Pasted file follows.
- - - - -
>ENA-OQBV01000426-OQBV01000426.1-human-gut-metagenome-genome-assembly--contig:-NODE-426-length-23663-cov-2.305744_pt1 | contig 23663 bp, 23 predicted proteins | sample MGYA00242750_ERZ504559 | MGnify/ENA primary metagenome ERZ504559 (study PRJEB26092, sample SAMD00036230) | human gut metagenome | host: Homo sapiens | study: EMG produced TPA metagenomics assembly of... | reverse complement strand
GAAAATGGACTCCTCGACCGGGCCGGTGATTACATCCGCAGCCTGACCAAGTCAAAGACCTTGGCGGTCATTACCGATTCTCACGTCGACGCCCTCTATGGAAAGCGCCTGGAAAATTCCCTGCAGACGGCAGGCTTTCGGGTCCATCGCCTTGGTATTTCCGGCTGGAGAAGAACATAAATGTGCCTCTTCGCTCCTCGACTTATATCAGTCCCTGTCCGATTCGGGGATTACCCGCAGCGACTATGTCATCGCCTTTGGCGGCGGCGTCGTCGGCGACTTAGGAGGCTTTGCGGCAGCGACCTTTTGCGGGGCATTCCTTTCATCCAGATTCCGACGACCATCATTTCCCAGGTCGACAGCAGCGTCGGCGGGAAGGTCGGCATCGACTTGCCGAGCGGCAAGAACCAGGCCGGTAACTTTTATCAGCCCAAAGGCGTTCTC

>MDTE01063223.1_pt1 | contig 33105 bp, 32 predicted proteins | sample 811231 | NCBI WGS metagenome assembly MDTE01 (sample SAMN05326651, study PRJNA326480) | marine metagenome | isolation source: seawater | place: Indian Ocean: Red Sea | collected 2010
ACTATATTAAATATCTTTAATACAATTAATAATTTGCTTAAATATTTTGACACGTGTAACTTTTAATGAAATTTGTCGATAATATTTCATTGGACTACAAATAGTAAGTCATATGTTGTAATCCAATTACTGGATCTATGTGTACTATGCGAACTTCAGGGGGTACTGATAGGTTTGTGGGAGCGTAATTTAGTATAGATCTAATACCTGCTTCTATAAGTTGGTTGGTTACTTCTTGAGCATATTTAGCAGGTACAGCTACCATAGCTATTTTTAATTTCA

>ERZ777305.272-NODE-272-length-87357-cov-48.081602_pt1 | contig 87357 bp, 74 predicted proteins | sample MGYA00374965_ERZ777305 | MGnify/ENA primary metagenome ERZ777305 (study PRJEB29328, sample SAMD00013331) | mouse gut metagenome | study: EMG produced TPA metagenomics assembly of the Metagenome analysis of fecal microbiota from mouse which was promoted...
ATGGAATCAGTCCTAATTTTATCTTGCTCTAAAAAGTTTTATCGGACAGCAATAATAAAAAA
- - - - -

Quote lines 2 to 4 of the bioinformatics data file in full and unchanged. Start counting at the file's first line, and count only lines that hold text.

GAAAATGGACTCCTCGACCGGGCCGGTGATTACATCCGCAGCCTGACCAAGTCAAAGACCTTGGCGGTCATTACCGATTCTCACGTCGACGCCCTCTATGGAAAGCGCCTGGAAAATTCCCTGCAGACGGCAGGCTTTCGGGTCCATCGCCTTGGTATTTCCGGCTGGAGAAGAACATAAATGTGCCTCTTCGCTCCTCGACTTATATCAGTCCCTGTCCGATTCGGGGATTACCCGCAGCGACTATGTCATCGCCTTTGGCGGCGGCGTCGTCGGCGACTTAGGAGGCTTTGCGGCAGCGACCTTTTGCGGGGCATTCCTTTCATCCAGATTCCGACGACCATCATTTCCCAGGTCGACAGCAGCGTCGGCGGGAAGGTCGGCATCGACTTGCCGAGCGGCAAGAACCAGGCCGGTAACTTTTATCAGCCCAAAGGCGTTCTC

>MDTE01063223.1_pt1 | contig 33105 bp, 32 predicted proteins | sample 811231 | NCBI WGS metagenome assembly MDTE01 (sample SAMN05326651, study PRJNA326480) | marine metagenome | isolation source: seawater | place: Indian Ocean: Red Sea | collected 2010
ACTATATTAAATATCTTTAATACAATTAATAATTTGCTTAAATATTTTGACACGTGTAACTTTTAATGAAATTTGTCGATAATATTTCATTGGACTACAAATAGTAAGTCATATGTTGTAATCCAATTACTGGATCTATGTGTACTATGCGAACTTCAGGGGGTACTGATAGGTTTGTGGGAGCGTAATTTAGTATAGATCTAATACCTGCTTCTATAAGTTGGTTGGTTACTTCTTGAGCATATTTAGCAGGTACAGCTACCATAGCTATTTTTAATTTCA